Cavernas Templo de Ceremonia is situated just north of Cotundo, along the Tena – Baeza road. I took a taxi there from Tena and it was $7 (August 2013). I arrived just after a group of relatives (from Cuenca, Quito and USA) had arrived so I got a guided tour together with them.
On the way to the cave the guide stopped along the path telling us about several of the plants. We also went through a short stone labyrinth.
Cavernas Templo de Ceremonia has got its name because it has been a place used by shamans. Inside the cave, in a room with stalactites and stalagmites there is a grave of a shaman and on the grave there were some flowers. We continued and passed some narrow passages. Along the way there were some water and we saw two large Whip Spiders. They are not poisonous so the guide put one on my neck, as I have never had a big spider on me and I like to try something for me new. We turned around at a point with a rope. It was possible to climb up the rope and take that way out of the cave, but that had included being soaking wet. Well, I would have liked trying that exit, but not the others and also it was not possible with the camera. In the cave I used my own head torch. The others got candles.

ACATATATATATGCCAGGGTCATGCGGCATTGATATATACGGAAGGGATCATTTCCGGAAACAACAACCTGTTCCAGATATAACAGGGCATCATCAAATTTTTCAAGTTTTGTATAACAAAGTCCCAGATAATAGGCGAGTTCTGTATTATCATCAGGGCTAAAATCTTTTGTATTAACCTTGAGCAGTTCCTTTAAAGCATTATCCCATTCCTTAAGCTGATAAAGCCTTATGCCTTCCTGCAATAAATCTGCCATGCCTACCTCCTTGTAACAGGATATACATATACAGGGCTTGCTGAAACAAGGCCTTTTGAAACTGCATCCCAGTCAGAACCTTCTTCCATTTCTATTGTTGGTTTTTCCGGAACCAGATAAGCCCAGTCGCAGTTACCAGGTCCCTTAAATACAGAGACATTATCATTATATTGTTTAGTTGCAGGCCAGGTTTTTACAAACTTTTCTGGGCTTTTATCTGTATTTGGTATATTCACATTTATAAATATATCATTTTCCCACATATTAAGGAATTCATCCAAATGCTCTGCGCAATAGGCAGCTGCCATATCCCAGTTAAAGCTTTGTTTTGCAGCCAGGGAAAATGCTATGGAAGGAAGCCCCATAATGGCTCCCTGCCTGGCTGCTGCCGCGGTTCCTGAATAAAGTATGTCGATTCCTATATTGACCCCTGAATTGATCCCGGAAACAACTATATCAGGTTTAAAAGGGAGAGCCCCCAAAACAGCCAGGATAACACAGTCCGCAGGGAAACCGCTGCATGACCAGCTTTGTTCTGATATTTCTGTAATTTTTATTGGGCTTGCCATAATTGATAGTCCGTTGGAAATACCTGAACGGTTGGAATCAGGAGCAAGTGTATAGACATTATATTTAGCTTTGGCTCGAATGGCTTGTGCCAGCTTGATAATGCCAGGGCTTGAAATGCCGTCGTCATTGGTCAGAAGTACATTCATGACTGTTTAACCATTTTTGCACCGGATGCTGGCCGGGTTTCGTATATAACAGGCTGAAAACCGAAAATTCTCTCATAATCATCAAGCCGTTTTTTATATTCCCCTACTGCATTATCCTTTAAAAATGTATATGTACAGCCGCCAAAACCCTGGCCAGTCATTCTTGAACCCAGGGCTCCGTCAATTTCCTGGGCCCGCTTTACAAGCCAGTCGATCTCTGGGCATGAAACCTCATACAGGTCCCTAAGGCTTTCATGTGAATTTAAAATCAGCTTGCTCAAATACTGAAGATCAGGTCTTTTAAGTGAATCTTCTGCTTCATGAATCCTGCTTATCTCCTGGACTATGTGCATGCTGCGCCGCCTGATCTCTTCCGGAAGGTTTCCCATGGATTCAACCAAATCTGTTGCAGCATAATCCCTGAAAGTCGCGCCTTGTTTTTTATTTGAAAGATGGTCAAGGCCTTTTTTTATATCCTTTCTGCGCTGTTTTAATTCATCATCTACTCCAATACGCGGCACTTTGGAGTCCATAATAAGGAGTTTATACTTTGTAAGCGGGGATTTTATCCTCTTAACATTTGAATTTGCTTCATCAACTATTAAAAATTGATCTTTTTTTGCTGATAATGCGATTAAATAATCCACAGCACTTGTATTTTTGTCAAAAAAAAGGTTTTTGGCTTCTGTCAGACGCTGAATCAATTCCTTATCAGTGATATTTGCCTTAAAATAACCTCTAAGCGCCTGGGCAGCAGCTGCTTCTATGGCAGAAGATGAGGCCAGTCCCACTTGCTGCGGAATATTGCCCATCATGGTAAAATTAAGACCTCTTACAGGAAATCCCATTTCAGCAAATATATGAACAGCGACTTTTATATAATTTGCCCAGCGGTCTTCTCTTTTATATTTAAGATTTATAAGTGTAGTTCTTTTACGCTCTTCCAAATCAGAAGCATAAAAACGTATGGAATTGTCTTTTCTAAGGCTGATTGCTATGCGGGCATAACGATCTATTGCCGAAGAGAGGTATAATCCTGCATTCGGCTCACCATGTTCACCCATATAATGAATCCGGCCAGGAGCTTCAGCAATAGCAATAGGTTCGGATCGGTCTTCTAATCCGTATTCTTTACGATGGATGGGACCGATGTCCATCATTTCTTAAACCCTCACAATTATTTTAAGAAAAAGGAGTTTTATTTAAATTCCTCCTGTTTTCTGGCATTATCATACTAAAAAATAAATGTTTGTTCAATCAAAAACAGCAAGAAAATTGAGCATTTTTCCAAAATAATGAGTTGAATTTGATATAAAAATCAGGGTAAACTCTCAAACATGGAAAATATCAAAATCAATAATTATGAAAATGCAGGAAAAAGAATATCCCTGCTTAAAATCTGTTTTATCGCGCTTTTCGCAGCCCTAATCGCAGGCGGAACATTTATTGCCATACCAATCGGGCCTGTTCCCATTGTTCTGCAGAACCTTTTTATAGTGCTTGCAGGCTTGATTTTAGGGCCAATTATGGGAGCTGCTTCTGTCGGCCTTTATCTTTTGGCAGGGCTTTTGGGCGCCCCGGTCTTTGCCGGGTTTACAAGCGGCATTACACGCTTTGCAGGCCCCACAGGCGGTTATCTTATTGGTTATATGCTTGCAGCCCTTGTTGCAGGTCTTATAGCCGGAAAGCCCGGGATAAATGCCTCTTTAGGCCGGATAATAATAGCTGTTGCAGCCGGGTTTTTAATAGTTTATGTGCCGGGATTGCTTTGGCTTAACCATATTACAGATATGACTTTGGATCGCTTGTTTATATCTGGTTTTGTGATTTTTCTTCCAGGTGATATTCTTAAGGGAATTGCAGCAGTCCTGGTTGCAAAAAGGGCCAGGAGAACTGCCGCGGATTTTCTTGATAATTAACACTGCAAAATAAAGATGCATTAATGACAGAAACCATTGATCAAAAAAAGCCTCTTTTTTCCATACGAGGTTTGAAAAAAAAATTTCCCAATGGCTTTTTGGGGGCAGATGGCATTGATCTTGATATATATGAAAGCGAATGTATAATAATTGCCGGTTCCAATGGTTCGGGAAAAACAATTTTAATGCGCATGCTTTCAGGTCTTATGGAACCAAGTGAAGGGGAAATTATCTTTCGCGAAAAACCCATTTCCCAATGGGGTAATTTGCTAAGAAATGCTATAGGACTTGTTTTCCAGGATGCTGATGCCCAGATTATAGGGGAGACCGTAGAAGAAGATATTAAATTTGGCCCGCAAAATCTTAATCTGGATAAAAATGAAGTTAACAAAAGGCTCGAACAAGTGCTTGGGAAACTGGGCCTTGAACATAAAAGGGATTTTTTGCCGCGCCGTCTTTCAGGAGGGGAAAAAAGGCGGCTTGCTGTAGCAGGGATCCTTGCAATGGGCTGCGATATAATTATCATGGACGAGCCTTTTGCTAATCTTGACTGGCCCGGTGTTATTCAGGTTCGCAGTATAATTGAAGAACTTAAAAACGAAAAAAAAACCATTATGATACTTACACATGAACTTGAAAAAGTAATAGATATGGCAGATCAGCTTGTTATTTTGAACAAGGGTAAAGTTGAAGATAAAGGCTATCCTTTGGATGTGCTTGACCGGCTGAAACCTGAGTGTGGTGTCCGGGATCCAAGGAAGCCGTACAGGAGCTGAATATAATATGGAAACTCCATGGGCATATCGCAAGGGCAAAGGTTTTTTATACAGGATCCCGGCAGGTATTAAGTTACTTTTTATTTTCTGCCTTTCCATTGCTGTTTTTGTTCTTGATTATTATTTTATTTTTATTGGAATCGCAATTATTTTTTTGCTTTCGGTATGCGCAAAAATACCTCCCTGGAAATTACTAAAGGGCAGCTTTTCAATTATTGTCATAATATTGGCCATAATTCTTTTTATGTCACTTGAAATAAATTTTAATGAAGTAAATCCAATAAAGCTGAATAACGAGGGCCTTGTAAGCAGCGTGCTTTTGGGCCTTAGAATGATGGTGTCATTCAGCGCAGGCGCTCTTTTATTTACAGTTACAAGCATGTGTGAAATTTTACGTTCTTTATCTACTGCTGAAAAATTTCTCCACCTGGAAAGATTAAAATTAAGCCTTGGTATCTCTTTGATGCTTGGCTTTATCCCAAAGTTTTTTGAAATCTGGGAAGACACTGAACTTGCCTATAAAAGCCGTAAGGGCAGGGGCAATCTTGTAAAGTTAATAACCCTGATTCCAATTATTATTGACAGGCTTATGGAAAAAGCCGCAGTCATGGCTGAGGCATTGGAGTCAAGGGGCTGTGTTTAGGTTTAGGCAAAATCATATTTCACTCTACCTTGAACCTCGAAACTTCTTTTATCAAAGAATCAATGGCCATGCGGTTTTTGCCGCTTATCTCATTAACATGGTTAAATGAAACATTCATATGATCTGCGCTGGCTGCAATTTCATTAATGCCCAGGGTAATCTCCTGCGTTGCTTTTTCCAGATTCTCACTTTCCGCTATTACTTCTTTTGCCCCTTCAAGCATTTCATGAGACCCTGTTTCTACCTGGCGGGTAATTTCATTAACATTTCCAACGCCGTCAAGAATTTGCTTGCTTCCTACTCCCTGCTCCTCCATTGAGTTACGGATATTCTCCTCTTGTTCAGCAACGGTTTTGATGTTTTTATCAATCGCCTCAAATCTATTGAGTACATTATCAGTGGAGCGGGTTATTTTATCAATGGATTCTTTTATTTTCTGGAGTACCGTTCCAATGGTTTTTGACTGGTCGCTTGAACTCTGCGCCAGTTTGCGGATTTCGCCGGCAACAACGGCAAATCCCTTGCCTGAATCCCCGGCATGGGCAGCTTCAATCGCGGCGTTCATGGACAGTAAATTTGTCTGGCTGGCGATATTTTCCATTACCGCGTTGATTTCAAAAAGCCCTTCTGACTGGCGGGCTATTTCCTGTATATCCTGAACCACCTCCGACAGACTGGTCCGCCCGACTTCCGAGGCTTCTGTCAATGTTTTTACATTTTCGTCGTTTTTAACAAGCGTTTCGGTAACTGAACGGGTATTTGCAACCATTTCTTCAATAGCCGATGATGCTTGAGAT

To visit Cavernas Templo de Ceremonia was $3 (August 2013).
Cavernas Templo de Ceremonia is a very nice cave to visit, but it is not as adventurous as Cavernas Lagarto Matiri, which I went to after the visit at Cavernas Templo de Ceremonia.
One overlooked spot when traveling to Ecuador, especially around Quito, is a monument and area called Mitad del Mundo (Middle of the World). it is and a unique spot where you can stand with one foot in the Northern Hemisphere and one foot in the Southern Hemisphere at the same time (and even though it is a disputed few hundred yards).
There is an enthnographic museum, insectatium, planetary and colonial displays along with restaurant, vendors and gift stores.
Plan on at least one hour to tour the area.